The success of Mrs. Thurston's conversion essentially depends on proof of the contractual claim. Since jurisdiction over the asserted contract claims lies exclusively in the Claims Court and relief under the contract claims adequately redresses the conversion claim, no purpose is served by having this Court retain jurisdiction over the conversion claim while the Claims Court determines the contract claims. Such piecemeal adjudication would serve neither the interest of justice nor judicial economy.
Count VII: Negligent, Reckless, and Intentional Infliction of Emotional Distress
Under 28 U.S.C. § 2401(b), "[a] tort claim against the United States shall be forever barred unless it is presented in writing to the appropriate Federal agency within two years after such claim accrues or unless action is begun within six months after the date of mailing, by certified or registered mail, of notice of final denial of the claim by the agency to which it was presented." See also 22 C.F.R. § 31.1 (1987) (regulations setting out written notice requirements for tort suits brought against the Department of State). Satisfaction of this notice provision is a jurisdictional prerequisite to bringing a tort claim against the United States. Mrs. Thurston has not satisfied this prerequisite by submitting written information sufficient to permit the Department of State to investigate, evaluate and consider settlement of the tort claim. Consequently, her tort claim is jurisdictionally barred.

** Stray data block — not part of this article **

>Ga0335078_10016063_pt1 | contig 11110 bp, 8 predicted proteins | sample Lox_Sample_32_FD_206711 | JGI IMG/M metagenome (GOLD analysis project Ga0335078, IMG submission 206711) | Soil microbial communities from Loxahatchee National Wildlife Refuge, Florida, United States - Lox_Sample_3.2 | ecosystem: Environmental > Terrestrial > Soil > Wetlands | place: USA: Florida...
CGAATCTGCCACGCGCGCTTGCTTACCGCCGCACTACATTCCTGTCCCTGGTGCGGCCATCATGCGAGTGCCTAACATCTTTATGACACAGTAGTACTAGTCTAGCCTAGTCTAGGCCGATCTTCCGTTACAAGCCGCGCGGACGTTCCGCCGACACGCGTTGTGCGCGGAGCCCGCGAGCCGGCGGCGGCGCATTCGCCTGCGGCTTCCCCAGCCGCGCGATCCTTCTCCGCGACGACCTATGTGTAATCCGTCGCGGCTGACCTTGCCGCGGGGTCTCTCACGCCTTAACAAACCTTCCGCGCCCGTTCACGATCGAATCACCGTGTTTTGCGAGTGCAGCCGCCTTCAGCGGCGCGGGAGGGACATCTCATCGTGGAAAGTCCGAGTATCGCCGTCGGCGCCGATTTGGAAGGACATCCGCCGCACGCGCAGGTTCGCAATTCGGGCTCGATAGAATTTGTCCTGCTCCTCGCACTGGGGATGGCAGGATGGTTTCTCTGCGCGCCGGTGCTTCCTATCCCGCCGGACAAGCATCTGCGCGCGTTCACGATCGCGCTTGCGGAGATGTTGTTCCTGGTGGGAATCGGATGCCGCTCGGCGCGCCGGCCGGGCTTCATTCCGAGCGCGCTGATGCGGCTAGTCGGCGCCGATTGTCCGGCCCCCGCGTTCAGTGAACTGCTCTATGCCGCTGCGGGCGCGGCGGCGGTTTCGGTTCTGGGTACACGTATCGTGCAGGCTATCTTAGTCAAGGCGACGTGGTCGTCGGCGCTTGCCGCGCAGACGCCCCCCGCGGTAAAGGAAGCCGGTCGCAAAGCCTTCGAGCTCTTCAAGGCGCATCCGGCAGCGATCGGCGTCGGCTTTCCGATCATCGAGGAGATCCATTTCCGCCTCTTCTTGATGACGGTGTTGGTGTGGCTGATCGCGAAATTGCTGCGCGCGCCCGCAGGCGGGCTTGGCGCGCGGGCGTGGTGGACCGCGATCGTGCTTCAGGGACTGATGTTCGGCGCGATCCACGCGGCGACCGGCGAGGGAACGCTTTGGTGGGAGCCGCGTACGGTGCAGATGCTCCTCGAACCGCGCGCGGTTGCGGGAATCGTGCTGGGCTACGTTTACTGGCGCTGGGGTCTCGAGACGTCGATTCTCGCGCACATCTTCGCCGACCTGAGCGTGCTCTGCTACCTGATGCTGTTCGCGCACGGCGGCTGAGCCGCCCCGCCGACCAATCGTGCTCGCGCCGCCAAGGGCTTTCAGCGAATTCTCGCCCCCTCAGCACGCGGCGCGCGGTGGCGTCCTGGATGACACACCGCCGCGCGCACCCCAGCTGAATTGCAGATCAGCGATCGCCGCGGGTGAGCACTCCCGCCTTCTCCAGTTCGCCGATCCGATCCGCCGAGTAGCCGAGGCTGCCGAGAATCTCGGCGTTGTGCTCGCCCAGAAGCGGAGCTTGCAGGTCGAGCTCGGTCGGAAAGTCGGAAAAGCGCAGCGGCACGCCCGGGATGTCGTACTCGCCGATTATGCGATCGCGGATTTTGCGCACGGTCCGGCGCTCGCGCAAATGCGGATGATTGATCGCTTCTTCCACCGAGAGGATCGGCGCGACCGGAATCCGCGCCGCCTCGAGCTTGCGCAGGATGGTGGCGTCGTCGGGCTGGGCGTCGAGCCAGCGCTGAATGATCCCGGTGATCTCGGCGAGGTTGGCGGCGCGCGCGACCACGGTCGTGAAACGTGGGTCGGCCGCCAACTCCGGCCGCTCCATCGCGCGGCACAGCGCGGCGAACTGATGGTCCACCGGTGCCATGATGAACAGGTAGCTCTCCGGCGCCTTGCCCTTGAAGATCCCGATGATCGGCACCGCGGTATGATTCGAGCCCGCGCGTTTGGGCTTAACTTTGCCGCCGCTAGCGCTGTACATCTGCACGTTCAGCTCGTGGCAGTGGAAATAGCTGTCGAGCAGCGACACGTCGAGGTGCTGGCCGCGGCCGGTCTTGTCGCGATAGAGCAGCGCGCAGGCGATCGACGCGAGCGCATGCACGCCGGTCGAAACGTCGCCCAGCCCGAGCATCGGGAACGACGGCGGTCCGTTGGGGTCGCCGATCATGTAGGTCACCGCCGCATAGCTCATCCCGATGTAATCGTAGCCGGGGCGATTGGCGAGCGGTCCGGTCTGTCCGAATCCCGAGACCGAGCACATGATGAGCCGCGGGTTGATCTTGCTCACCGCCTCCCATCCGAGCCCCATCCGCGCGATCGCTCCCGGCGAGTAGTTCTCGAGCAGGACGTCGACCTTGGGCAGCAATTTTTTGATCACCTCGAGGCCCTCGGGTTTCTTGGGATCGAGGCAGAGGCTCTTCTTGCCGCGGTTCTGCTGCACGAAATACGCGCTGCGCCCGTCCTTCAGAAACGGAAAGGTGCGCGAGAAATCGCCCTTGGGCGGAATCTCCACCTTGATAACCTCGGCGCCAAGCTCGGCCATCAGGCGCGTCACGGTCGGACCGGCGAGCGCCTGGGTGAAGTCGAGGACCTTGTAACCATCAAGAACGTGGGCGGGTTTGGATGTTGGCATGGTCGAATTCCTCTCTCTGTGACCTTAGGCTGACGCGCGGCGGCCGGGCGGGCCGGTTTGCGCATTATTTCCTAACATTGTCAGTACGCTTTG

Count X: Anti-Deficiency Act Violation
The Anti-Deficiency Act, 31 U.S.C. §§ 1342, 1351, explicitly sets forth procedures for reporting violations of the Act and enforcing its provisions. See § 1351. No private right of action for declaratory, mandatory or injunctive relief exists under this statute and Mrs. Thurston, therefore, may not maintain this count.
Finally, as to plaintiff's equity claim for prospective relief, this claim is premature. Not only may it be advanced if and when her contract right is established but it may well be that the Claims Court may grant her assistance in this regard in the form of the incidental equitable relief available in that Court should she prevail on the underlying contract claim.
Accordingly, the Court is of the that view counts V, VIII and IX should be transferred to the Claims Court, the remaining claims should be dismissed and the motion to dismiss granted as to each of the remaining claims. An appropriate Order is attached.